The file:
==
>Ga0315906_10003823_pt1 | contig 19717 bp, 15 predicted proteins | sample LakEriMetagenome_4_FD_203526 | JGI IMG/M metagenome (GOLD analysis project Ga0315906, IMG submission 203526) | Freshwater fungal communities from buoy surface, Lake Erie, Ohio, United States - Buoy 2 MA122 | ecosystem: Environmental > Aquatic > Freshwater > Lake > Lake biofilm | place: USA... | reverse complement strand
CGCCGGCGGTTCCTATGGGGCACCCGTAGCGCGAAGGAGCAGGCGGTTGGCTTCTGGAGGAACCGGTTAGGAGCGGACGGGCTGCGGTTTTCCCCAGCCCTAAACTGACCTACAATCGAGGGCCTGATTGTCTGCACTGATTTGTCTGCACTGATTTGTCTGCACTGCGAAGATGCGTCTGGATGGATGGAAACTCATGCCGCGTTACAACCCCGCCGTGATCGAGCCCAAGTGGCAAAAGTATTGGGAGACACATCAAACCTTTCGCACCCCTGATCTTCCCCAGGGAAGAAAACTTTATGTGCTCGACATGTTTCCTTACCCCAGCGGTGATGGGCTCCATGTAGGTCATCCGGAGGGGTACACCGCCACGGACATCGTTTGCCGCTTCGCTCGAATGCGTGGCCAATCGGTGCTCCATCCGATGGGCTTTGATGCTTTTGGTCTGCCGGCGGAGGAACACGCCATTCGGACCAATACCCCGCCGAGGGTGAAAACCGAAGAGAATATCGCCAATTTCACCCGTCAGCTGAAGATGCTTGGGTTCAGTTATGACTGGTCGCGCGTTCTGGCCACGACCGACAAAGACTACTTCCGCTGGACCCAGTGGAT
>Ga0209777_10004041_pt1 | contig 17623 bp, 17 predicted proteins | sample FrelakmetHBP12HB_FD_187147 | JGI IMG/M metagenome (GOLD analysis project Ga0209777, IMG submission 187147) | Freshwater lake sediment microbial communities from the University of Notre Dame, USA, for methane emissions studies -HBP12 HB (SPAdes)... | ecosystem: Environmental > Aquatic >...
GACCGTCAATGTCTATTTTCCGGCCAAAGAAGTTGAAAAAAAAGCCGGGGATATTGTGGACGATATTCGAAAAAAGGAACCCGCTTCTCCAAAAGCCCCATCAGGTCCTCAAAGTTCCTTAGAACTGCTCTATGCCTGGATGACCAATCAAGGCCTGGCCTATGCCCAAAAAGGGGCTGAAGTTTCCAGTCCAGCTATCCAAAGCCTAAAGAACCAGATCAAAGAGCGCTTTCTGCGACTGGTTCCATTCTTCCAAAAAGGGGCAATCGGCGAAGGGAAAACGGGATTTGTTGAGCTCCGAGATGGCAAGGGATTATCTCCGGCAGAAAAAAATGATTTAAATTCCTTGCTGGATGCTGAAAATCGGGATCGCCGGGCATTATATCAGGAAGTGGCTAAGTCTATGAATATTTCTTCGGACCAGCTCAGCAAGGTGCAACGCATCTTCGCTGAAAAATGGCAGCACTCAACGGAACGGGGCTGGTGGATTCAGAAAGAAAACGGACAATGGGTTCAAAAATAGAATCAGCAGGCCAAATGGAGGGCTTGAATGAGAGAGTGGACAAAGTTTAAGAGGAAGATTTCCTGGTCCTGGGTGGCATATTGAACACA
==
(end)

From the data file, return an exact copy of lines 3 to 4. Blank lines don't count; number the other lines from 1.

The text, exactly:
>Ga0209777_10004041_pt1 | contig 17623 bp, 17 predicted proteins | sample FrelakmetHBP12HB_FD_187147 | JGI IMG/M metagenome (GOLD analysis project Ga0209777, IMG submission 187147) | Freshwater lake sediment microbial communities from the University of Notre Dame, USA, for methane emissions studies -HBP12 HB (SPAdes)... | ecosystem: Environmental > Aquatic >...
GACCGTCAATGTCTATTTTCCGGCCAAAGAAGTTGAAAAAAAAGCCGGGGATATTGTGGACGATATTCGAAAAAAGGAACCCGCTTCTCCAAAAGCCCCATCAGGTCCTCAAAGTTCCTTAGAACTGCTCTATGCCTGGATGACCAATCAAGGCCTGGCCTATGCCCAAAAAGGGGCTGAAGTTTCCAGTCCAGCTATCCAAAGCCTAAAGAACCAGATCAAAGAGCGCTTTCTGCGACTGGTTCCATTCTTCCAAAAAGGGGCAATCGGCGAAGGGAAAACGGGATTTGTTGAGCTCCGAGATGGCAAGGGATTATCTCCGGCAGAAAAAAATGATTTAAATTCCTTGCTGGATGCTGAAAATCGGGATCGCCGGGCATTATATCAGGAAGTGGCTAAGTCTATGAATATTTCTTCGGACCAGCTCAGCAAGGTGCAACGCATCTTCGCTGAAAAATGGCAGCACTCAACGGAACGGGGCTGGTGGATTCAGAAAGAAAACGGACAATGGGTTCAAAAATAGAATCAGCAGGCCAAATGGAGGGCTTGAATGAGAGAGTGGACAAAGTTTAAGAGGAAGATTTCCTGGTCCTGGGTGGCATATTGAACACA